Boundary Conditions of Loss Aversion — When Past Performance Counteracts Evidence From a Field Experiment

Last registered on October 16, 2018

Pre-Trial

Trial Information

General Information

Title
Boundary Conditions of Loss Aversion — When Past Performance Counteracts Evidence From a Field Experiment
RCT ID
AEARCTR-0003411
Initial registration date
October 13, 2018

Initial registration date is when the trial was registered.

It corresponds to when the registration was submitted to the Registry to be reviewed for publication.

First published
October 16, 2018, 12:36 AM EDT

First published corresponds to when the trial was first made public on the Registry after being reviewed.

Locations

Region

Primary Investigator

Affiliation
BTU Cottbus

Other Primary Investigator(s)

PI Affiliation
Uni Paderborn

Additional Trial Information

Status
On going
Start date
2018-01-01
End date
2018-12-31
Secondary IDs
Abstract
We analyzed the effect of incentive-framing on performance in employment relations. If loss-aversion holds true, framing an incentive for employees as loss should lead to higher effort than framing the incentive as gain. However, current research sheds doubts on the universality of loss aversion. In most field settings, loss-framings do not increase performance as expected. Our results contribute to the understanding of the boundary conditions of loss-framings. Although loss-framings lead to increased performance among less-productive employees, they simultaneously lead to decreased performance among high-productive employees. Contrarily, gain-framings do not increase performance among less-productive employees but increase productivity among high-productive employees
External Link(s)

Registration Citation

Citation
Hoffmann, Christin and Kirsten Thommes. 2018. "Boundary Conditions of Loss Aversion — When Past Performance Counteracts Evidence From a Field Experiment ." AEA RCT Registry. October 16. https://doi.org/10.1257/rct.3411
Former Citation
Hoffmann, Christin and Kirsten Thommes. 2018. "Boundary Conditions of Loss Aversion — When Past Performance Counteracts Evidence From a Field Experiment ." AEA RCT Registry. October 16. https://www.socialscienceregistry.org/trials/3411/history/35775
Experimental Details

Interventions

Intervention(s)
In order to analyze whether loss- or game framings in repeated settings work better and whether there are any time effects, we use a truck fleet of a medium-sized company in Germany. Here fuel consumption is one of the main productivity measures. Truck drivers can effectively save or waste fuel by their driving behavior without generating any side effects on speed or punctuality. As fuel is one of the main cost components in transportation, many truck companies apply telematics systems in their trucks, which, among other features, measure the energy efficiency of the driving style and provide feedback how to improve driving behavior. We conducted our experiment in one business site with 34 trucks and 41 truck drivers as all of these trucks were equipped with the same telematics system. We changed the incentive system to target every driver and pay everybody for their performance. Moreover, we tested whether a loss-framing or a gain-framing would be more effective.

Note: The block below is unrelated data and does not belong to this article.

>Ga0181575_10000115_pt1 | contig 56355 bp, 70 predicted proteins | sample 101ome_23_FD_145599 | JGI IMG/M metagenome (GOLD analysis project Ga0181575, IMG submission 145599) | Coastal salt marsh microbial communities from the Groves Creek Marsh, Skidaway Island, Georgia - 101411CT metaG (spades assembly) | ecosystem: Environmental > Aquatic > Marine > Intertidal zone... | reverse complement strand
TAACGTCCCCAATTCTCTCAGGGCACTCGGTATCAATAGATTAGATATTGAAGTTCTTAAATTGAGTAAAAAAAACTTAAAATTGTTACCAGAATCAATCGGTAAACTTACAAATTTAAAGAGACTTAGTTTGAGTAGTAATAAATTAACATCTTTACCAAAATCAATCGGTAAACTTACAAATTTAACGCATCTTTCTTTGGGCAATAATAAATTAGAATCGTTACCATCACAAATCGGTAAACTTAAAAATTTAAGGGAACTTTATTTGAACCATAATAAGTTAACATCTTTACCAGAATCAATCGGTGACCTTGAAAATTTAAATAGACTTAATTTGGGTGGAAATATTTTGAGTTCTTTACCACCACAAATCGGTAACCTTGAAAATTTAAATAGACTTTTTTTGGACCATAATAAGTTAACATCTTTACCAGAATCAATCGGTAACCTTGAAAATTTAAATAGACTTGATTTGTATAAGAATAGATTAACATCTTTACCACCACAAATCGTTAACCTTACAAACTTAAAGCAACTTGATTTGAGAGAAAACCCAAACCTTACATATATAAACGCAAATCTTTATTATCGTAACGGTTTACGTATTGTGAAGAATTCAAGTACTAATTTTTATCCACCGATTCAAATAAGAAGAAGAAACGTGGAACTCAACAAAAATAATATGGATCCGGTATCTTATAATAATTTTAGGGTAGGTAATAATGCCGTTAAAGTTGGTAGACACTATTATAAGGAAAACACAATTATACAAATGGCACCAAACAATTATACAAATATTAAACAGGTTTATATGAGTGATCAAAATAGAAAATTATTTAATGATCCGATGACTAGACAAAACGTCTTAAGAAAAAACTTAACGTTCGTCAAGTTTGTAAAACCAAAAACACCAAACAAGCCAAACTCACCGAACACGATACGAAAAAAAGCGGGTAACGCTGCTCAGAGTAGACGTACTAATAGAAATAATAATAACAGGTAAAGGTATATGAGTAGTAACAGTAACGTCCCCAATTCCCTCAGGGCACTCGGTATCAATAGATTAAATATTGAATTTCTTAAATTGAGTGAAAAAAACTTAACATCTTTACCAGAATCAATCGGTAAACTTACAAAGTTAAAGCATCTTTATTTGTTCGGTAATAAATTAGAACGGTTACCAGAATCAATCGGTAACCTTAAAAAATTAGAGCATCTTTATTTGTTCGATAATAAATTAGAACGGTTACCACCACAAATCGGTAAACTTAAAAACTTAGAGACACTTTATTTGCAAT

Intervention Start Date
2018-02-05
Intervention End Date
2018-05-05

Primary Outcomes

Primary Outcomes (end points)
dependent variable: drivers performance
explaining variables: incentive system, technological truck variables, variables measuring truck weight, topografie etc.
Primary Outcomes (explanation)

Secondary Outcomes

Secondary Outcomes (end points)
Secondary Outcomes (explanation)

Experimental Design

Experimental Design
We conducted our experiment at one company site of the large company with 34 trucks and 41 truck drivers, as all of these trucks were equipped with the same telematics system. The telematics system ranks driving behavior between 0 and 10 points with one decimal place, with 10 as the best result. We used this fuel-efficiency score as the dependent variable because it is largely unaffected by external circumstances. The telematics system is very sophisticated in terms of the data it provides. Using the data for travel distance, cargo weight, and driving behavior allows for fuel consumption to be estimated with a coefficient of determination of more than 95%. Any unobserved heterogeneity was purely due to air pressure and attrition of engine parts.
Experimental Design Details
Randomization Method
coin flip
Randomization Unit
individual
Was the treatment clustered?
No

Experiment Characteristics

Sample size: planned number of clusters
1
Sample size: planned number of observations
panel with 41 drivers, 1400 observations
Sample size (or number of clusters) by treatment arms
20 drivers in each treatment, control phase before and after treatment
Minimum detectable effect size for main outcomes (accounting for sample design and clustering)
IRB

Institutional Review Boards (IRBs)

IRB Name
IRB Approval Date
IRB Approval Number

Post-Trial

Post Trial Information

Study Withdrawal

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Intervention

Is the intervention completed?
No
Data Collection Complete
Data Publication

Data Publication

Is public data available?
No

Program Files

Program Files
Reports, Papers & Other Materials

Relevant Paper(s)

Reports & Other Materials